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CUNNING SHAVER. A sharp fellow, one that trims close,

i. e. cheats ingeniously. CUNNY-THUMBED. To double one's fist with the thumbin

wards, like a woman. C**r.

The xóvvos of the Greek, and the cunnus of the Latin dictionaries; a nasty name for a nasty thing: un con Miege. CUP OF THE CREATURE. A cup of good liquor. CUP-SHOT. Drunk. CUPBOARD LOVE. Pretended love to the cook, or any other

person, for the sake of a meal. My guts cry cupboard;

i. e. I am hungry CUPID, BLIND CUPID. A jeering name for an ugly blind

man: Cupid, the god of love, being frequently painted

blind. See BLIND CUPID. Cur. A cut or curtailed dog. According to the forest laws,

a man who had no right to the privilege of the chase, was obliged to cut or law his dog: among other modes of disabling him from disturbing the game, one was by depriving him of his tail: a dog so cut was called a cut or curtailed dog, and by contraction a cur. A cur is figuratively

used to signify a surly fellow. CURBING LAW. The act of hooking goods out of win

dows: the curber is the thief, the curb the hook. Cant. Cure A-SE. A dyachilon plaister, applied to the parts gal

led by riding. CURLE. Clippings of money, which curls up in the opera

tion. Cant. CURMUDGEON. A covetous old fellow, derived, according

to some, from the French term cæur mechant. CURRY. To curry favour; to obtain the favour of a person

be coaxing or servility. To curry any one's hide; to beat

him. Curse of SCOTLAND. The nine of diamonds; diamonds, it

is said, imply royalty, being ornaments to the imperial crown; and every ninth king of Scotland has been observed for many ages, to be a tyrant and a curse to that country. Others say it is from its similarity to the arms of Argyle; the Duke of Argyle having been very instrumental in bringing about the union, which, by some Scotch patricts,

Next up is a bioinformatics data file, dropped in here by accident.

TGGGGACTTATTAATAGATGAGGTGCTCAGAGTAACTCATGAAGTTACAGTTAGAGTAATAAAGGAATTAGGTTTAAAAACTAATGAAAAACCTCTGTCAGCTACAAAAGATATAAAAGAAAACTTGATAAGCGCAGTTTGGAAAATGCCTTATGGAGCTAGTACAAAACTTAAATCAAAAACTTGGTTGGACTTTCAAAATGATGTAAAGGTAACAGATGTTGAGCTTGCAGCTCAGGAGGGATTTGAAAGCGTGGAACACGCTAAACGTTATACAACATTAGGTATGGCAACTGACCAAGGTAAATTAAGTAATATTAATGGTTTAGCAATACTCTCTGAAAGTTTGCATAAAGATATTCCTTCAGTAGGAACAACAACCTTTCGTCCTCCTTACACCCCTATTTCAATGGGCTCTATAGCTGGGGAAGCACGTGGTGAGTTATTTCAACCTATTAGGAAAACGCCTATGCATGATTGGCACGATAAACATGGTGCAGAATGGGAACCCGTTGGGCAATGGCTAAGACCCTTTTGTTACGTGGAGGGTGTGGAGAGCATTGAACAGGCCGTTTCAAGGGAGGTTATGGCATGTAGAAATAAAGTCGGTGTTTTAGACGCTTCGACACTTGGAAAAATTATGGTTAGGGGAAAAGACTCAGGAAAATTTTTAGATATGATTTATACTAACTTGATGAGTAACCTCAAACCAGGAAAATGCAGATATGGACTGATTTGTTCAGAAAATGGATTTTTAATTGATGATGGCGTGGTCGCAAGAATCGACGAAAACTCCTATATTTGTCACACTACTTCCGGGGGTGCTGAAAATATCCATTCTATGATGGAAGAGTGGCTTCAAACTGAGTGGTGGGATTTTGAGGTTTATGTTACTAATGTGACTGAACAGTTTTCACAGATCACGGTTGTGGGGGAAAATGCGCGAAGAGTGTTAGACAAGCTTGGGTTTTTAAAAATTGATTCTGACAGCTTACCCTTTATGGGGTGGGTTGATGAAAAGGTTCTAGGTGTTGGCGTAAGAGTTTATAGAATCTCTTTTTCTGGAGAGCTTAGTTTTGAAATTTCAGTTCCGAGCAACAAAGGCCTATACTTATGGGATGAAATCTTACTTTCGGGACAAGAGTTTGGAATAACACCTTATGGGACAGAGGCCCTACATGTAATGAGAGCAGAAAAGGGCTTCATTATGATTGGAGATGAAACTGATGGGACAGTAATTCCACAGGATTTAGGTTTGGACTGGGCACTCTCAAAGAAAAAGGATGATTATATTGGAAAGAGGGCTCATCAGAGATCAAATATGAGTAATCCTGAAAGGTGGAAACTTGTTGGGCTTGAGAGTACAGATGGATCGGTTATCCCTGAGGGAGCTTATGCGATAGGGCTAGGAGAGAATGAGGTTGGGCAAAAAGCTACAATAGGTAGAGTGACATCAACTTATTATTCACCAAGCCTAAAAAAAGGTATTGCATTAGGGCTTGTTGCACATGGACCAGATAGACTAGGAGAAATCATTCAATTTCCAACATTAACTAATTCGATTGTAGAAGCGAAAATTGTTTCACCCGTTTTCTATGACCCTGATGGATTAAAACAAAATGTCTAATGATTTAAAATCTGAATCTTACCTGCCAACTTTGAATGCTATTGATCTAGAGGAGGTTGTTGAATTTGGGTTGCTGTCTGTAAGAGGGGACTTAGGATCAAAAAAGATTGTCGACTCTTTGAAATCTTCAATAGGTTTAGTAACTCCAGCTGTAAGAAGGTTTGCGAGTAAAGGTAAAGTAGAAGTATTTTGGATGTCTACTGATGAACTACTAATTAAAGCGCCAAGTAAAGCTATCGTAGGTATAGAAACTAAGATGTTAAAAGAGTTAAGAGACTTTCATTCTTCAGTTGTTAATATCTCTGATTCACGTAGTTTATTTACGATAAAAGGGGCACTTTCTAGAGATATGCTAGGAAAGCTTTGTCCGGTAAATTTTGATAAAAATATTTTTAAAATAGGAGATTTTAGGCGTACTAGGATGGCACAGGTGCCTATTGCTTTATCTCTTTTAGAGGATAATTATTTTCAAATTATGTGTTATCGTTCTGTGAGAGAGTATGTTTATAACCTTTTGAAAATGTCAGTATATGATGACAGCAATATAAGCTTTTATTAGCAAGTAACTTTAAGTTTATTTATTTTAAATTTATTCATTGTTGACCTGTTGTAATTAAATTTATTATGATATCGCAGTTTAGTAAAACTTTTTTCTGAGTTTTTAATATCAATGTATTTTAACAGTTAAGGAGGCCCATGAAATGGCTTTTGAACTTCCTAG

has been considered as detrimental to their country, CURSE OF GOD. A cockade. CURSITORS. Broken petty-fogging attornies, or Newgate

solicitors. Cant. Curtails. Thieves who cut off pieces of stuff hanging out

of-shop windows, the tails of women's gowns, &c.; also, thieves wearing short jackets.

CURTAIN pose himself.

DAC CURTAIN LECTURE. A woman who scolds her husband

when in bed, is said to read him a curtain lecture. CURTEZAN. A prostitute. Cushion. He has deserved the cushion; a saying of one

whose wife is brought to bed of a boy : implying, that hay

ing done his business effectually, he may now indulge or reCushion THỬMPER,or DUSTER. A parson; many of whom

in the fury of their eloquence, heartily belabour their

cushions. CUSTARD CAP. The cap worn by the sword-bearer of the

city of London, made hollow at the top like a custard. CUSTOM-HOUSE Goods. The stock in trade of a prostitute,

because fairly entered. Cut. Drunk. A little cut over the head; slightly intox

icated. To cut; to leave a person or company. To cut

up well; to die rich. To Cur. (Cambridge.) To renounce acquaintance with any

one is to cut him. There are several species of the cur. Such as the cut direct, the cut indirect, the cut sublime, the cut infernal, &c. The cut direct, is to start across the street, at the approach of the obnoxious person in order to avoid him. The cut indirect, is to look another way, and pass without appearing to observe him. The cut sublime, is to admire the top of King's College Chapel, or the beauty of the passing clouds,till he is out of sight. The cut infernal, is to analyze the arrangement of your shoe-strings,